The wedding of Mike Zufall and Robb Mapou
Sunday, February 13, 2011
In 1978, a 25-year-old man mailed a Walter Rinder poem to a 23-year-old guy he'd known only briefly.
"Whatever your needs are, I will try to fulfill them," the poem read.
"If you are lonely and need me, I will be there," it promised.
The younger man, Robb Mapou, had stopped in Atlanta earlier that year to visit friends and check out a doctoral program at Emory University. Mike Zufall had been living in the city for a few months after escaping a small town in Indiana that felt stifling to a young gay man.
Late on Jan. 14, each made their way to Backstreet, a popular gay disco. Mapou's friends had wandered off, so he was alone in the club when he noticed the tall guy in jeans standing next to him.
"Would you like to dance?" Mapou asked.
"I was just about to ask you," Zufall responded.
They danced all night and hung out for the rest of the weekend before Mapou returned to suburban Maryland, where he'd grown up and gone to college.
Zufall didn't have a home phone and neither man had much money to pay for long-distance calls, so they wrote letters discussing their daily lives and thoughts on relationships. Zufall, who hadn't been out of the closet long, was wary of commitment but thought the Rinder poem expressed his ideals of what love could be.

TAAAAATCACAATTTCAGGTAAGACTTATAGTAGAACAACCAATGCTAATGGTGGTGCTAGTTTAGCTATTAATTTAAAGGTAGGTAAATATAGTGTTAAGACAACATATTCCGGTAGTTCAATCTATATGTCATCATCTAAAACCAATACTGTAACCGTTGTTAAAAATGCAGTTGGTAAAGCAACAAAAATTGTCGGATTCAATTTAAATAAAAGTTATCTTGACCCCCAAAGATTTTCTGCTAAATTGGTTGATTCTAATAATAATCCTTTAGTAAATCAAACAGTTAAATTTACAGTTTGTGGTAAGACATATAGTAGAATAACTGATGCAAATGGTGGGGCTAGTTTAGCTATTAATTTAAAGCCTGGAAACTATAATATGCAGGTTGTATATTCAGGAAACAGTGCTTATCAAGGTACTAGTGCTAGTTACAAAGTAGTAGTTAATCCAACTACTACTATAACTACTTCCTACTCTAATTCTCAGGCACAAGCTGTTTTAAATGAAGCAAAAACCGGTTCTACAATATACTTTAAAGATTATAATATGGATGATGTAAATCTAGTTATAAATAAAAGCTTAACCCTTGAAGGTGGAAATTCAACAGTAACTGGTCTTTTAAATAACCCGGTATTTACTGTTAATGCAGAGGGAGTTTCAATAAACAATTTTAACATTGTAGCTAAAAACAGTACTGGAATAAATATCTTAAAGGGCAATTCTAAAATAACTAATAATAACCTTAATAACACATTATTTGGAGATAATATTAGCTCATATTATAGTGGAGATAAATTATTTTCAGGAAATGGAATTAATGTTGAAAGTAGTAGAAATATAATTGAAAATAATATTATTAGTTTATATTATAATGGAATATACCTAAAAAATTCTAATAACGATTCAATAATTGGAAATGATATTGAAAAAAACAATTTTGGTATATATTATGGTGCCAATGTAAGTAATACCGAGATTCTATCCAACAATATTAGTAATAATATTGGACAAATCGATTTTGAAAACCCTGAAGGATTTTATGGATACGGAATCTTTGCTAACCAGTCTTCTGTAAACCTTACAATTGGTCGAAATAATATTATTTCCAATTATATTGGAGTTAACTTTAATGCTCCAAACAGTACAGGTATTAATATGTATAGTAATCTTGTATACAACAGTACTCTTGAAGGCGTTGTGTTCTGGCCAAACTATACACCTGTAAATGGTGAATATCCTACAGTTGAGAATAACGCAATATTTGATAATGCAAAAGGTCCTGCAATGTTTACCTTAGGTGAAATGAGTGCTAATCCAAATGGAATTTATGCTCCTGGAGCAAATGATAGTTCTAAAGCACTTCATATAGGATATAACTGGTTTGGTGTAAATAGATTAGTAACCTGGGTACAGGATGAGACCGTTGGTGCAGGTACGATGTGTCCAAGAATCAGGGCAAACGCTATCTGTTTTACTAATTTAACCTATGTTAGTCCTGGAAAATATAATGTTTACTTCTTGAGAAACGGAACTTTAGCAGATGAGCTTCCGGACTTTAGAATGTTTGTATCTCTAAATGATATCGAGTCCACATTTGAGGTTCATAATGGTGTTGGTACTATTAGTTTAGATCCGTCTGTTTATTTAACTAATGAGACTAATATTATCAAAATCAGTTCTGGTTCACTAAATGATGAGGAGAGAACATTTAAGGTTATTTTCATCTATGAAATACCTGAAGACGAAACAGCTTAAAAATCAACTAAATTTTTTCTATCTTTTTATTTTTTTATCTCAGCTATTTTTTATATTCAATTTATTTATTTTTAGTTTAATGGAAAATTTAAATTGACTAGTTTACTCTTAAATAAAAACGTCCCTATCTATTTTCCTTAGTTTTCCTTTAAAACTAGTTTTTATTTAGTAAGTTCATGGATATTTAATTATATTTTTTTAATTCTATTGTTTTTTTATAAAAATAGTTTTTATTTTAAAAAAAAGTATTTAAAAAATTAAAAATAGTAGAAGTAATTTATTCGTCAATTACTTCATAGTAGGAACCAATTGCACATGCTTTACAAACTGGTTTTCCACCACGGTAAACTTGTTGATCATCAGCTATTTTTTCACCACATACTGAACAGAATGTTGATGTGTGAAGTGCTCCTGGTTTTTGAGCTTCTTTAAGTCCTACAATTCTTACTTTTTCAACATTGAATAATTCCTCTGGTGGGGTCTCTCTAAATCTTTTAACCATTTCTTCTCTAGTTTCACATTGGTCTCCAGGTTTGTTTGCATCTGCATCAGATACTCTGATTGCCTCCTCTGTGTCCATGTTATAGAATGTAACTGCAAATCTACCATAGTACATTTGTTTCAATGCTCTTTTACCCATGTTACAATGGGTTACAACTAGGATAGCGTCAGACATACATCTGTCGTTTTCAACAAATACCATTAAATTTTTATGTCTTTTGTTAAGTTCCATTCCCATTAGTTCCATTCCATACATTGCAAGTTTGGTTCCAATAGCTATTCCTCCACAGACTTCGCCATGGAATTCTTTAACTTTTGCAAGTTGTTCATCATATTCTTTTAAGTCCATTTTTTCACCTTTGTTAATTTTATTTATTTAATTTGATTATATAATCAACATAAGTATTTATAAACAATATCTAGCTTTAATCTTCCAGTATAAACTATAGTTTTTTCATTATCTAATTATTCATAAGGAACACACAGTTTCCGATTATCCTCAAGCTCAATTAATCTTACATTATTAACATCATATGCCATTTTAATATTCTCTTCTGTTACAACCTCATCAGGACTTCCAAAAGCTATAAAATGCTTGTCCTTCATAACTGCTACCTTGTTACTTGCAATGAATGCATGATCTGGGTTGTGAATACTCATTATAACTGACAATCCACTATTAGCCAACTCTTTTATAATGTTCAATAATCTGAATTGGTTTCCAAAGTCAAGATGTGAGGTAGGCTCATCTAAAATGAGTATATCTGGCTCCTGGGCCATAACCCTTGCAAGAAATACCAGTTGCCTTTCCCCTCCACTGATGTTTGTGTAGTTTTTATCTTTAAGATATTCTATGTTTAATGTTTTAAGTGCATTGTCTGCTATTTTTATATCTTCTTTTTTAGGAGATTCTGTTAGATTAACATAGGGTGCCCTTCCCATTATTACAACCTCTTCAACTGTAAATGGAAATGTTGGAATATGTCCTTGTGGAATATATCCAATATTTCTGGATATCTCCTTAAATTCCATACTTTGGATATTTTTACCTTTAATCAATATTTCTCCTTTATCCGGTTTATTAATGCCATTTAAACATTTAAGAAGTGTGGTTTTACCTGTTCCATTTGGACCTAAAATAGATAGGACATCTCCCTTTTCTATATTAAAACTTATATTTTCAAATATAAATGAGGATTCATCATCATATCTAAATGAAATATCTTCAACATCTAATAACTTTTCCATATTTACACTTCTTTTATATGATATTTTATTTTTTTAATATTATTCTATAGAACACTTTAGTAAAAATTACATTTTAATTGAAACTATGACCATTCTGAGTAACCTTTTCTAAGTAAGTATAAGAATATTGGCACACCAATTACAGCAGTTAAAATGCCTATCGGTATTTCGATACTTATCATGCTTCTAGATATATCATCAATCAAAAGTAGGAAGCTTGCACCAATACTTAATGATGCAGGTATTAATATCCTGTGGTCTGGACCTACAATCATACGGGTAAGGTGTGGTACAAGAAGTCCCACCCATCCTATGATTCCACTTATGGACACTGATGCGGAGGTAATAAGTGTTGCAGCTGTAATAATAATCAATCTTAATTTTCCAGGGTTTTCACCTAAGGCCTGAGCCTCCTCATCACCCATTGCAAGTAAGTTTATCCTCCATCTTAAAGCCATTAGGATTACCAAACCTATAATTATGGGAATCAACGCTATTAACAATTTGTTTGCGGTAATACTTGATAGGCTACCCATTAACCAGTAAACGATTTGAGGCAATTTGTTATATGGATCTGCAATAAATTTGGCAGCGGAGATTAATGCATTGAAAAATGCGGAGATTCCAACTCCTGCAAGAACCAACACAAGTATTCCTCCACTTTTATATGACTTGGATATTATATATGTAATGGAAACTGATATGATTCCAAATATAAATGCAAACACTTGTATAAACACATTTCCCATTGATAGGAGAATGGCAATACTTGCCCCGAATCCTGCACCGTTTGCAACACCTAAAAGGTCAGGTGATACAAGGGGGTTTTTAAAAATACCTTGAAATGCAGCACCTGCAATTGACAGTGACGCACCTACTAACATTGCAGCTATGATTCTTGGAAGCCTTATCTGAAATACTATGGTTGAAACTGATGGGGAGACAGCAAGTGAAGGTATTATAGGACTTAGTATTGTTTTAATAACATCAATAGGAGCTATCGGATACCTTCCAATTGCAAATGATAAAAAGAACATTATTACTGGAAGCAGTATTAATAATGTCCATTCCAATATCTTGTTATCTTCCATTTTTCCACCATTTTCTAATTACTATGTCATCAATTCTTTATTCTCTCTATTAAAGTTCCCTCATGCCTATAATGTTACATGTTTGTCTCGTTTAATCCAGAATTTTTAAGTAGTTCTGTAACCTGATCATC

Once Mapou was accepted into a psychology program at Emory University, he arranged another visit to Atlanta in April and stayed with Zufall, who was working as a hotel desk clerk. When Mapou returned to Maryland after the cozy weekend, the letters started coming more frequently, sometimes every day.
The next month Mapou opened a package from Zufall containing a blue, hand-sewn shirt and a record of the Barry Manilow song "I Can't Smile Without You." In the accompanying letter, Zufall had written words neither had said before: "I love you."
Mapou moved to Atlanta permanently that August; soon, the pair were spending every night together. Zufall's resistance to commitment began to fall away.